This is a fun time for everyone at the MAGIC offices, as all the pieces toMAGIC Live are really starting to fall into place. The warehouse is filling up with displays, vendor merchandise, giveaway items, notes, etc. And there's certainly an air of excitement building. If you're anywhere near Las Vegas, August 14-17, you should find your way to The Orleans Hotel. Simply click here to register securely online.
If you simply can't make it live and in person, you can still stay up with what's going on at this unconventional convention. Each night at midnight, we'll be posting "Late Night Live," a fifteen-minute re-cap of events hosted by Jonathan Levit. The show will also feature behind-the-scenes interviews and special reports. We misprinted the time in the August issue, so please make note: "Late Night Live" will be available Sunday, Monday, Tuesday, and Wednesday — at midnight! Follow us on Twitter or subscribe to ourYouTube channel.
Meanwhile, here's the latest MAGIC Preview, offering a peek at what's inMAGIC Magazine for August. I hope you enjoy it!
If you're not a subscriber, please give us a try. Check out our risk-free, one-month-at-a-time subscription plan at the bottom of this email. Of course, we still offer our annual subscriptions as well.
MAGIC is also available for your iPad in the App Store. The cost is $3.99 and it arrives within a few minutes. Best of all, you only buy it once, then you own it forever and can enjoy it wherever you want — Internet connection not required!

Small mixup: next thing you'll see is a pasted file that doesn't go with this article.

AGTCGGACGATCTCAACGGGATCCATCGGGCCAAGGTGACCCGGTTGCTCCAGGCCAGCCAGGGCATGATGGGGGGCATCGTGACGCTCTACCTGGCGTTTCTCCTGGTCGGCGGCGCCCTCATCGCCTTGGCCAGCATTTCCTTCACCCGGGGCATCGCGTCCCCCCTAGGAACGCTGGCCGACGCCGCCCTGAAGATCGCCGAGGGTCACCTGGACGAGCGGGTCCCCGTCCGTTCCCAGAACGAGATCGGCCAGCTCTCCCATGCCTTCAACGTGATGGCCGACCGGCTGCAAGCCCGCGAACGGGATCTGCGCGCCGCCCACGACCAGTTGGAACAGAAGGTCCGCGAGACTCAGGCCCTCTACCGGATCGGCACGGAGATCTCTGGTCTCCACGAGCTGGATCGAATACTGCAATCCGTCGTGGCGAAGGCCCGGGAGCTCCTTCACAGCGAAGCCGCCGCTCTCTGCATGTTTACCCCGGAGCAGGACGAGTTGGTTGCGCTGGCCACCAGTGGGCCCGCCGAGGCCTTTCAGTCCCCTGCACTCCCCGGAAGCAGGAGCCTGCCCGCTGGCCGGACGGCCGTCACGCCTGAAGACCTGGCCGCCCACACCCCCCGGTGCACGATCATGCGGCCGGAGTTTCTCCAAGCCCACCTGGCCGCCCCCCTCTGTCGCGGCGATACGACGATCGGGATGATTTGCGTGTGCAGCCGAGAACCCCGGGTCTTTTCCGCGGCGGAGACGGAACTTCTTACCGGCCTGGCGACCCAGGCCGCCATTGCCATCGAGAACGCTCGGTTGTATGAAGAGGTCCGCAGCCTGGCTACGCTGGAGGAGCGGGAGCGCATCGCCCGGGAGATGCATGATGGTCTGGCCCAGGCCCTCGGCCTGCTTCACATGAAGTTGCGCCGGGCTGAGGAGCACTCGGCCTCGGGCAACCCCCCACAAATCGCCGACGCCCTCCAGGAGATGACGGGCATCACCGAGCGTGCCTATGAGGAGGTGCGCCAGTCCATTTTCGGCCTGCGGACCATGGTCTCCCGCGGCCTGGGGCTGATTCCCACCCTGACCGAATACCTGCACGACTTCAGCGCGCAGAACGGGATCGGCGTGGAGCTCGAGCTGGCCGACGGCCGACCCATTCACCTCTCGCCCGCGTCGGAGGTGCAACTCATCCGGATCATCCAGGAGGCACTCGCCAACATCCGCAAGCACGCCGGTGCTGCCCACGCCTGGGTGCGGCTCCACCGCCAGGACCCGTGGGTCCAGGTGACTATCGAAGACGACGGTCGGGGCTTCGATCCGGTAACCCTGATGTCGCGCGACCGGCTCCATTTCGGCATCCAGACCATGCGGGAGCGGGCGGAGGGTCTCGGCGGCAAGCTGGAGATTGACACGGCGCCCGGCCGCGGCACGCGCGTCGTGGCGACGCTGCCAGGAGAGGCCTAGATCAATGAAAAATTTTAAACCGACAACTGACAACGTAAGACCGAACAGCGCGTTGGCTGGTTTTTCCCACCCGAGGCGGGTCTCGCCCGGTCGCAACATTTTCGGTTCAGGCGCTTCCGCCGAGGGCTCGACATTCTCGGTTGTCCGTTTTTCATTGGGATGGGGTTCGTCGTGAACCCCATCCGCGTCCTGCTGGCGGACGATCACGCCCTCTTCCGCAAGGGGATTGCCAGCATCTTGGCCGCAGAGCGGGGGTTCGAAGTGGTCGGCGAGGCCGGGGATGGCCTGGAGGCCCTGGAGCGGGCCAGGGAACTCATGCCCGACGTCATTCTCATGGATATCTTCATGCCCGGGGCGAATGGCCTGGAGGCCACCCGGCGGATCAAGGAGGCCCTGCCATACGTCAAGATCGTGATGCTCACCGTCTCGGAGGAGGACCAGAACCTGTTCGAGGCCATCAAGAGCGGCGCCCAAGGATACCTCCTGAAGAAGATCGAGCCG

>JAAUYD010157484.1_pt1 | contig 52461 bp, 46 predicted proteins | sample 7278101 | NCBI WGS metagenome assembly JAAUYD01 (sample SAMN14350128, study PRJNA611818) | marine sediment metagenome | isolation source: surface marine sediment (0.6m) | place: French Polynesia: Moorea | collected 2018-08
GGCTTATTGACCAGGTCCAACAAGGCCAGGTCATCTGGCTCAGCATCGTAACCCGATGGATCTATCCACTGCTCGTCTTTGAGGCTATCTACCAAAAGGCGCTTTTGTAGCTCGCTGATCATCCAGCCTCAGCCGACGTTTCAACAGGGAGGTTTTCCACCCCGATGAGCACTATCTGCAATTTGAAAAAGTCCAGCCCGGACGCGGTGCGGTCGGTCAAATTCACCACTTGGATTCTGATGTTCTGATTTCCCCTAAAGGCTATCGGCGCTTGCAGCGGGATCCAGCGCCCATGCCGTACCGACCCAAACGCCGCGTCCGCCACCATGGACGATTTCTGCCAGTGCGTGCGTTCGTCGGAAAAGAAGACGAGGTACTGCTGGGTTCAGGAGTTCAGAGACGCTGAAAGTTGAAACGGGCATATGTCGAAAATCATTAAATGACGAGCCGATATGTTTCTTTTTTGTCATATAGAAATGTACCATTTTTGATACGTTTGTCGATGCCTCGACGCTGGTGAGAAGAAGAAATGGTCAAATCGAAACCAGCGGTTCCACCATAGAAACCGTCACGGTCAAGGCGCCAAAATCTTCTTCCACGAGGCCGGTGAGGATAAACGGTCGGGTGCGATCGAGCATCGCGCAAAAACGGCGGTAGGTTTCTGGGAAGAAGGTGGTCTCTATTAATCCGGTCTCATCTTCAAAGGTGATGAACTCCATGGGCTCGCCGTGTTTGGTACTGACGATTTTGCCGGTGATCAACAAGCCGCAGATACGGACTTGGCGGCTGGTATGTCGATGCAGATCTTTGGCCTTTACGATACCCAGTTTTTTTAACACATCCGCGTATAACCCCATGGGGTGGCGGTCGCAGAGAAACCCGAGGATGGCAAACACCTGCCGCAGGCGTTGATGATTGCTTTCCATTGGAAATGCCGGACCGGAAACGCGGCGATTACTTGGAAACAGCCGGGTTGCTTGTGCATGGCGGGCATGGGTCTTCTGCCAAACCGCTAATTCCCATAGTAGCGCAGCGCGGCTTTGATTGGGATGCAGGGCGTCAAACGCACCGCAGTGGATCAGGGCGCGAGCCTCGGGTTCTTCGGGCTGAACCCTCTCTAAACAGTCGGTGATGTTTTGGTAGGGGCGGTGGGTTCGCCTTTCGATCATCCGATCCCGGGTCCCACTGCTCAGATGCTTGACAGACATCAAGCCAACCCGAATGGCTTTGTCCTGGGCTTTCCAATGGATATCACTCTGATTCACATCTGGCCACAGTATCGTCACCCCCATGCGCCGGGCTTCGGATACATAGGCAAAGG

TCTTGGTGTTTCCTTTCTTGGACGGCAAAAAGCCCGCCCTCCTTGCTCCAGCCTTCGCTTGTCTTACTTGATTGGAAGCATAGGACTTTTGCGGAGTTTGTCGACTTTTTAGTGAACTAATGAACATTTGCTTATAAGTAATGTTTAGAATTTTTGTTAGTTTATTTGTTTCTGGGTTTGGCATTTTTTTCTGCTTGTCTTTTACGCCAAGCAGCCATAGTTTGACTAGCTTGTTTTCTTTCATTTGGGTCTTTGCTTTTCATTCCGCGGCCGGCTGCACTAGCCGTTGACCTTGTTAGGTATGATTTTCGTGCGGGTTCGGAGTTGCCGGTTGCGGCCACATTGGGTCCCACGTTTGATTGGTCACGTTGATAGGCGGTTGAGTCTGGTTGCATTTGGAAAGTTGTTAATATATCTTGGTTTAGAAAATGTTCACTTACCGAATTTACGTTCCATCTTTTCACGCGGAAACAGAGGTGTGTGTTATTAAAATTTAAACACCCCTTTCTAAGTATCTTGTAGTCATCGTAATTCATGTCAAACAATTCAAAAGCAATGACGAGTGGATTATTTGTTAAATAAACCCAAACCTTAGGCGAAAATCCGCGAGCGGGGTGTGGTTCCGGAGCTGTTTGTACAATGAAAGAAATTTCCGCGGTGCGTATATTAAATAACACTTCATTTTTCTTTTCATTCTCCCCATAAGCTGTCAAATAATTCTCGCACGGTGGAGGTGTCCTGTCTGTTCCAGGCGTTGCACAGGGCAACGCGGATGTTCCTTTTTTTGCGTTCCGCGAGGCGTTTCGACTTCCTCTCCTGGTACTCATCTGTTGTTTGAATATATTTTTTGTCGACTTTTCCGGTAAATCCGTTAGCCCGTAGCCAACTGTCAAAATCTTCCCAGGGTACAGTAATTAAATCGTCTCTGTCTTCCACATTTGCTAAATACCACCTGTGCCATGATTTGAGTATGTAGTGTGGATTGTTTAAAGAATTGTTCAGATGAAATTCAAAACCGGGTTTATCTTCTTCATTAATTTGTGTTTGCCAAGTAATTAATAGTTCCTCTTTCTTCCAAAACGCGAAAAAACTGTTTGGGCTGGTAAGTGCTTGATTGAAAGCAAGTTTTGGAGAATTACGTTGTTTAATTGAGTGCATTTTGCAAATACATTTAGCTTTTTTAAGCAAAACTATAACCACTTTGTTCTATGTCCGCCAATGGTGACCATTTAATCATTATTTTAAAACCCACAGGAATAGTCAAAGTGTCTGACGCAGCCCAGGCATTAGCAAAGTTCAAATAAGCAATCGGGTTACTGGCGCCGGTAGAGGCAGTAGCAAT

See you in August!
— Stan Allen
Stories in MAGIC this month:
COVER: The Storm Before the Calm By Mark Kornhauser The Carnival Magic embarked on its maiden voyage on May 1, 2011. The ship cost $740 million and has the capacity for 3,646 passengers and 1,367 crew. It is three football fields long and weighs 260 million pounds — that's twice the tonnage of the QE2 and almost three times the size of the Titanic. About two years ago, while the ship was being built in Italy, someone must have said "Hey, we should have a magic show on this ship." The next logical step was to ask Kevin Jeffrey and Gus Carrilo of Kevin & Caruso to co-produce the show with Carnival. Here's a backstage look at the making of a million-dollar magic show — a story of power, money, sex, and danger.
Believing in Rosabelle By Gregory Curtis It was a bright morning in May when my boss, Dr. Thomas F. Staley, director of the Harry Ransom Center at the University of Texas at Austin, called me into his office. He pointed proudly to a green steel box about two feet long and eighteen inches wide. Gold letters on the front read "The Estate of Harry Houdini." Houdini died on Halloween, 1926. This box was a recent gift to the Ransom Center from a lawyer who had worked on Houdini's estate so many years ago. I examined the contents over the next several days. With one exception, these papers were of only slight interest. But one brief note on a slip of paper had me running back to Tom Staley's office to show him this treasure. Could this yellowed piece of paper resolve one of the great controversies involving Houdini, a controversy that did not arise until almost three years after his death?